Kimberly Faith Hickman is a freelance director and choreographer in New York City. She has worked on Broadway and Off Broadway with productions at Atlantic Theatre Company, Women's Project, Epic Theatre Ensemble, The Studio Theatre at Theatre Row, PTP/NYC at Atlantic Stage 2, as well as terraNOVA Collective, The Attic Theatre Company and Horse Trade Theater Group at Under St. Marks. Regional credits: Mark Taper Forum, Williamstown Theatre Festival, Westport Country Playhouse, Next Act Theatre, Springer Opera House, Off Square Theatre, Playhouse on the Square and national tours. Assistant Directing: Clybourne Park on Broadway and Mark Taper Forum with Pam MacKinnon, Gabriel with David Esbjornson, Smudge with Pam MacKinnon, Quartermaine's Terms with Maria Aitken, and Children with John Tillinger. She also worked on The Scottsboro Boys on Broadway, directed / choreographed by Susan Stroman. BFA in Theatre Performance and Directing from Columbus State University, Directors Lab West 2011 Alumni, Mike Ockrent Directing Fellowship on Broadway finalist, Manhattan Theatre Club Directing Fellowship candidate, proud member of SDC. Visitwww.kimberlyfaithhickman.com
How did you get started in theatre? When did you know you wanted to be a director?
I was introduced to theatre when I was 3 years old and I saw a production of Annie. I was such an engrossed audience member, and to see a group of little girls who looked so happy, singing and dancing on stage? I wanted to do that! So my parents enrolled me in dance classes, and thus began my journey into theatre. But obviously the older I got, I developed more mature reasons for wanting to be in this field. It was reading Angels in America that really solidified it for me. That play had such a profound affect on my life and made me a more empathetic human being. I often wonder what kind of person would I be, had it not been for that play. After reading it, I couldn't imagine working in any other industry. It was in college that I began taking directing classes. I give full credit to Dr. Hazel Hall Brennan (my directing teacher) for telling me "you're good at this", and believing that this was an area where I could shine. After college I started directing (and choreographing) more, and performing less, and I discovered where I felt most confident - and it definitely wasn’t on stage. Directing gave me such joy, whereas performing gave me such anxiety because I was always in my head. Not a good place for an actor to be. I love the collaborative story telling aspect of directing and it appeals to my analytical side.
Tell me about GroundWorks. How do you feel rehearsals are going? What do you love most about the plays that you are directing?
GroundWorks is a series of new plays written by the 2011-2012 terraNOVA Collective Groundbreakers Playwrights Group, made up of six writers. This is my first year to be involved with them, and it has been incredibly exciting. Each writer has a very unique voice and their plays are very different. It’s been thrilling to see how each of their plays have developed over the course of the year. I am directing Jennifer Lane’s The Seer & The Witch, a play about two women living a century apart, who reside in the same room at a mental institution. We haven’t begun rehearsals yet because we are waiting for one of our actors to return from performing in The Great Gatsby in California, but pre-production work is going well. I really love the script. It’s like the vibrator play and Arcadia, with some aspects of Angels in America, all rolled into one. Our amazing cast consists of Sofia Gomez, Megan Channell, Jens Rasmussen, Maria Maloney, Jed Dickson and Carly Robins. Most of these actors helped developed the play for the last several months, and we are incredibly lucky to have them for the GroundWorks performance.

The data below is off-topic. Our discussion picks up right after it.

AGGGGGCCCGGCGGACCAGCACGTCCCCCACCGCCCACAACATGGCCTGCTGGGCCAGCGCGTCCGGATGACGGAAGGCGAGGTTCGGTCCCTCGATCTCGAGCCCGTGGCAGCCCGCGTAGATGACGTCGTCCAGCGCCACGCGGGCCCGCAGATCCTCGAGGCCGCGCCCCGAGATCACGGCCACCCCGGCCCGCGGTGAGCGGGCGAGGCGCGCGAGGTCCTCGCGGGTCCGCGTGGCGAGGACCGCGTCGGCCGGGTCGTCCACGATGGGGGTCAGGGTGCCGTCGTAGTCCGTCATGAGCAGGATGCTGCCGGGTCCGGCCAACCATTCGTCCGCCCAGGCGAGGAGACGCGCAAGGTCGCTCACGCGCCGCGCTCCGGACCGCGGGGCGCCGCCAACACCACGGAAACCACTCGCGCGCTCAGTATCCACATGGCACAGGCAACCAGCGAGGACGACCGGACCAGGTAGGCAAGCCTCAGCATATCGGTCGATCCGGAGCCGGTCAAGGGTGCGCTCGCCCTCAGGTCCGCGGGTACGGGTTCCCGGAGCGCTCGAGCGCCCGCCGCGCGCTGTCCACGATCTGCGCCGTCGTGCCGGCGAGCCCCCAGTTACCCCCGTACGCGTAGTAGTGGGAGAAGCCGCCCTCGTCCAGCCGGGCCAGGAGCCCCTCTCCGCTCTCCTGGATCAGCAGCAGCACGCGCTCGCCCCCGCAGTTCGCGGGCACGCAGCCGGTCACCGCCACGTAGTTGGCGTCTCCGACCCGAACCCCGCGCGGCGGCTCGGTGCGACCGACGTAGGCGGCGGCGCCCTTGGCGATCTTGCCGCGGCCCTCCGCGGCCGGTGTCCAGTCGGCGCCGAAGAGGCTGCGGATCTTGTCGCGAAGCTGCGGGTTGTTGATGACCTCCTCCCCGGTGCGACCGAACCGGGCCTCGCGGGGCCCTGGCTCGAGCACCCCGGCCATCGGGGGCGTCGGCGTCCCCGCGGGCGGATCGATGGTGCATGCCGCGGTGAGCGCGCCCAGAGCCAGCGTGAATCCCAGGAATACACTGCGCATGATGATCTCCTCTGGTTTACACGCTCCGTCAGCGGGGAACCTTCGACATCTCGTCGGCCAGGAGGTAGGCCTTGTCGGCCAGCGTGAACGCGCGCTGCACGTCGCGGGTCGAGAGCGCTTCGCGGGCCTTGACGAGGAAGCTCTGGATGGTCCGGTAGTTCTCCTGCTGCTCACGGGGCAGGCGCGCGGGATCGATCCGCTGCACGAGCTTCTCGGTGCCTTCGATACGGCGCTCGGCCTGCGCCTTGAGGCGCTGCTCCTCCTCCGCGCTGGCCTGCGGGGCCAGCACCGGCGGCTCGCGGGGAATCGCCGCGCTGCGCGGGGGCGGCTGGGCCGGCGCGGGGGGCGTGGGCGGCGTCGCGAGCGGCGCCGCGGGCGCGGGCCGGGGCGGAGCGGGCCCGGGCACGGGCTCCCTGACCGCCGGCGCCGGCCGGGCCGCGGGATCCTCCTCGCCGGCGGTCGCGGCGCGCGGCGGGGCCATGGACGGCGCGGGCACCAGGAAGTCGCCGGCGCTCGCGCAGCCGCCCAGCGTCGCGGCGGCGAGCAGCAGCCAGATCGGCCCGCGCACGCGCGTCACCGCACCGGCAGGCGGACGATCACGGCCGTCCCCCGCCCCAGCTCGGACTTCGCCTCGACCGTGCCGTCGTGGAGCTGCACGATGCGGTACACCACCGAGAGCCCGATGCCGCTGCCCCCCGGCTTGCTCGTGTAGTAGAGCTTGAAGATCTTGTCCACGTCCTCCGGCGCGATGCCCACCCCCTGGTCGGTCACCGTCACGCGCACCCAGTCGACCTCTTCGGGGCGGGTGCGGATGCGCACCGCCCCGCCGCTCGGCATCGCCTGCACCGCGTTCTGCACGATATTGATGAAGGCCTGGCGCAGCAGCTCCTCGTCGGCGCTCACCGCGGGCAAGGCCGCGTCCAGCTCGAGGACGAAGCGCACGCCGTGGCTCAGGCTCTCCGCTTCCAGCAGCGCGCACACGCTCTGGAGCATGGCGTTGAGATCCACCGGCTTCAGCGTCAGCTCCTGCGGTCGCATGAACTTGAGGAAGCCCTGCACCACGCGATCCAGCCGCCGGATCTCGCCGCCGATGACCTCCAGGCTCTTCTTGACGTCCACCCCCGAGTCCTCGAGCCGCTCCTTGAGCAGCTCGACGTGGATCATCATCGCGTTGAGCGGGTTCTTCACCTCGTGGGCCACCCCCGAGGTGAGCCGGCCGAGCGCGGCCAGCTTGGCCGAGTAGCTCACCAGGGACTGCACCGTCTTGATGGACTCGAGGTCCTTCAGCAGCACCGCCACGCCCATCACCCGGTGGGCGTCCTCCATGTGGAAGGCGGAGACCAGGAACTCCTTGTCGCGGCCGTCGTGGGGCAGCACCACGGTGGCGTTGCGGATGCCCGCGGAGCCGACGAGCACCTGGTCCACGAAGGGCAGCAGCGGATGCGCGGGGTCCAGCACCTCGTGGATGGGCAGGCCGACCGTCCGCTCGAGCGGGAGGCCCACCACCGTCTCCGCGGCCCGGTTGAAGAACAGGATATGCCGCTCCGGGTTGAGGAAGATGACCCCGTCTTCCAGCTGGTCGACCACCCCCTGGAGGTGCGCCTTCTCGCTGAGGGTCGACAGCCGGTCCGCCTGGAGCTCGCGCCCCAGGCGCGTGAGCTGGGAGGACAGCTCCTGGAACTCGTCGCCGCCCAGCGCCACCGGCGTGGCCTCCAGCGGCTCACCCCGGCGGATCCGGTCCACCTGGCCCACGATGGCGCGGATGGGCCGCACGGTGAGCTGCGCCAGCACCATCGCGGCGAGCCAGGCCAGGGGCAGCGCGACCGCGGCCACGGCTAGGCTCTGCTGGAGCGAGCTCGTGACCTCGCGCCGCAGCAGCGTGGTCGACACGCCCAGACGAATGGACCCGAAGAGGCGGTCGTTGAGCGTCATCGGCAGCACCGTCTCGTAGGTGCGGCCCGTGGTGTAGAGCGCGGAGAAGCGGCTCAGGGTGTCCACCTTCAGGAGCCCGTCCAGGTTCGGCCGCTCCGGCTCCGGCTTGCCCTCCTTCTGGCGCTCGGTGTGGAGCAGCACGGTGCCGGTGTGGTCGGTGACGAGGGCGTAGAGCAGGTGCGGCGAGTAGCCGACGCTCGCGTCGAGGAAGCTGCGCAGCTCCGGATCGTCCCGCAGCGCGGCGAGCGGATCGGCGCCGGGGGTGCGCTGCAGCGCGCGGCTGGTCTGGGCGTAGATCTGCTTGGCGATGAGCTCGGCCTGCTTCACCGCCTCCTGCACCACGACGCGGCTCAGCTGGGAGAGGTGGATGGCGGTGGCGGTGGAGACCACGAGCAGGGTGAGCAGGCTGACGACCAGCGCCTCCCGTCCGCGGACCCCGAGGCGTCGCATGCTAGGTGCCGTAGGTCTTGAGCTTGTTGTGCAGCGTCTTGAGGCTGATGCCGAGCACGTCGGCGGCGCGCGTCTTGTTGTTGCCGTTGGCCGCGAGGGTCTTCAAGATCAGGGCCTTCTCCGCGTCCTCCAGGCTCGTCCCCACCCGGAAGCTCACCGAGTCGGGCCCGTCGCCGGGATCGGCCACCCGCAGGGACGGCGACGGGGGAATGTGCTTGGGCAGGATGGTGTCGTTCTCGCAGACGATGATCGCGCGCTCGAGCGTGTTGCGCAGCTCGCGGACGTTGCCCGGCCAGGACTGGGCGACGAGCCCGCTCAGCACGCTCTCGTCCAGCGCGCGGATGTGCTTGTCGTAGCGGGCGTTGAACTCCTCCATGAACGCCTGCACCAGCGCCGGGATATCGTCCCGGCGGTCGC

What kind of writing inspires you?
I believe theatre is a form of activism. I love plays that can challenge an audience member’s point of view, even if it is only for a tiny fraction of a moment. It is an excellent tool for starting a dialogue amongst audience members, thus evoking change in society and in the lives of individuals. I have experienced it in my own life, and I have witnessed it while sitting in an audience. Having those experiences while being surrounded by other audience members, is a unique type of communion that can never be replicated. It is exciting, emotional, heart wrenching and joyful. Theatre with that kind of power is vital to our way of life. Clybourne Park, Doubt, The Scottsboro Boys, Angels in America, The Normal Heart, the vibrator play, Doubt, I Am My Own Wife - the list goes on and on. Those are the kinds of scripts that inspire me. It is the kind of theatre I love to see, and the kind of theatre I want to create.
Who or what has been the biggest influence on your work as a director thus far?
David Esbjornson and Pam MacKinnon are directors who have had the biggest influences on me. They are straight forward story tellers and have an amazing way of collaborating. I am really inspired by Moises Kaufman and the work of Tectonic Theatre Project, as well as George C. Wolfe. And there are several regional theatre directors who mentored and hired me right out college, for whom I am truly grateful!
What else are you working on right now?
Assistant directing Pulitzer Prize winner Clybourne Park on Broadway, playing at the Walter Kerr Theatre. Visitwww.clybournepark.com and buy tickets!
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